It seems like we are doing everything online these days, from buying the groceries to doing the banking, and now with the readily available convenience of the world wide web, making an online will is just another thing you can tick off the list.
Online will kits and forms online are becoming increasingly popular and can be beneficial as a research tool, especially for less complicated cases. Say if you have instructions that are more straightforward and just want to leave everything to your significant other or children, then an online will kit can be handy. However if you have many assets or a complicated financial situation, and aren’t married or even have step-children, then that’s when an online tool may fall short.
People who are unfamiliar with the technicalities of wills, and prepare one online, can sometimes create ambiguous instructions which are easily misinterpreted. This can not only cause your wishes to be challenged but may invalidate your will. The wording of your will and the terms you use are very important (all that legal jargon isn’t for nothing!), but is something that can be very easily over looked if you’re not careful.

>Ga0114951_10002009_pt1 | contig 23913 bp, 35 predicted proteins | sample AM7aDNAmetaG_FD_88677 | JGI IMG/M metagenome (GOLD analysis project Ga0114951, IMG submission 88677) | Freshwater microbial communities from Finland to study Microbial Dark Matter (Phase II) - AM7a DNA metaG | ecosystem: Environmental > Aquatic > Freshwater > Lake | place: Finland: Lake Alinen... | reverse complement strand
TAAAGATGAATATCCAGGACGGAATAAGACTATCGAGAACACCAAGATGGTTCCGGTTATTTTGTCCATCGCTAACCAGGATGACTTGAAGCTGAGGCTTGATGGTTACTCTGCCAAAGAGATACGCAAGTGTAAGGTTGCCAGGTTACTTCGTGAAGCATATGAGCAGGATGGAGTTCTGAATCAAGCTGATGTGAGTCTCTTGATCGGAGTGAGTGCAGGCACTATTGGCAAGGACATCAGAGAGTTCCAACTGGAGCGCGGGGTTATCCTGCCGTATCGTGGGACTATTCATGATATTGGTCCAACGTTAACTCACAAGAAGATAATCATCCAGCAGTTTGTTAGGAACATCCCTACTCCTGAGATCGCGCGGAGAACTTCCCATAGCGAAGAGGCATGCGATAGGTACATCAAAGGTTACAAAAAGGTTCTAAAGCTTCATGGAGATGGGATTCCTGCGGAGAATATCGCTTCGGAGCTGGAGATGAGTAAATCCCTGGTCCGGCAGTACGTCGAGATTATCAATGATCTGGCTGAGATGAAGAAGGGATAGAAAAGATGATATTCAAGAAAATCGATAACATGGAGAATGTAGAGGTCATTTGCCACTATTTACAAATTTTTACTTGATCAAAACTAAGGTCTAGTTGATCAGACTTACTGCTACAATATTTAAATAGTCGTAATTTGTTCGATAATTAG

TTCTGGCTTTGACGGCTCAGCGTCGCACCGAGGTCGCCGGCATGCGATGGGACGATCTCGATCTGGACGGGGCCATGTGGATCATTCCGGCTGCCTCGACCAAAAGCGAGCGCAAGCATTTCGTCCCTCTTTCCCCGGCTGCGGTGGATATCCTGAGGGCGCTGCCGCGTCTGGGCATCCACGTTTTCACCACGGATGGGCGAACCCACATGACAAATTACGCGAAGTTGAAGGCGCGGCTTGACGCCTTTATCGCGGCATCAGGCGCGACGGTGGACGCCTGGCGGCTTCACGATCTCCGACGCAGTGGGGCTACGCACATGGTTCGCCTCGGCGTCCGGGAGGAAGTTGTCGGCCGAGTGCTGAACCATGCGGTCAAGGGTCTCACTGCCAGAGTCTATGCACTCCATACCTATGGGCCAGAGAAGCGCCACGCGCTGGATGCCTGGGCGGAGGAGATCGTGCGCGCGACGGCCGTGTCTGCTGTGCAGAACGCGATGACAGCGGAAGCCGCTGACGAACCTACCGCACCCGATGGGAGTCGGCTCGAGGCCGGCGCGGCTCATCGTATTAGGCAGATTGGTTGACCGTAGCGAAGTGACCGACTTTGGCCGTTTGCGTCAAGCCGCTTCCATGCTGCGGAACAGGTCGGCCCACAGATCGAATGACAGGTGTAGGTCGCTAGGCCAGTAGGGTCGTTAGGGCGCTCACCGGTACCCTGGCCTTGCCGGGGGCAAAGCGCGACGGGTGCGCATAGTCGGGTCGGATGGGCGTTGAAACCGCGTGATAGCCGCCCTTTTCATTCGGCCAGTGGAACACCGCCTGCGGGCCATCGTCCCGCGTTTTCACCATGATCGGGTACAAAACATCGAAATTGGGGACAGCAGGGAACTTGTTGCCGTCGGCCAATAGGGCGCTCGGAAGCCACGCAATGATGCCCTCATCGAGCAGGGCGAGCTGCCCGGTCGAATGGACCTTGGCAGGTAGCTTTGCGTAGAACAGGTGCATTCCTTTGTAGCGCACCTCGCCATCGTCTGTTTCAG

A report commissioned by the State Trustees in Victoria, found that with an ageing population and the rise of dementia, as well as the baby boomer’s growing wealth, it is becoming more common for the transfer of wealth to be mishandled. With around half of Australians not having a valid will it is important to always get professional advice even if it may be cheaper to just do it online only.
It’s especially important to get advice if you are leaving a family member out of a will, have a debt such as a mortgage on a property, have property abroad or have any complex instructions. If you have any questions or would like some advice then feel free to call us on 07 3210 3444 or visit http://qldestatelawyers.com.au for more information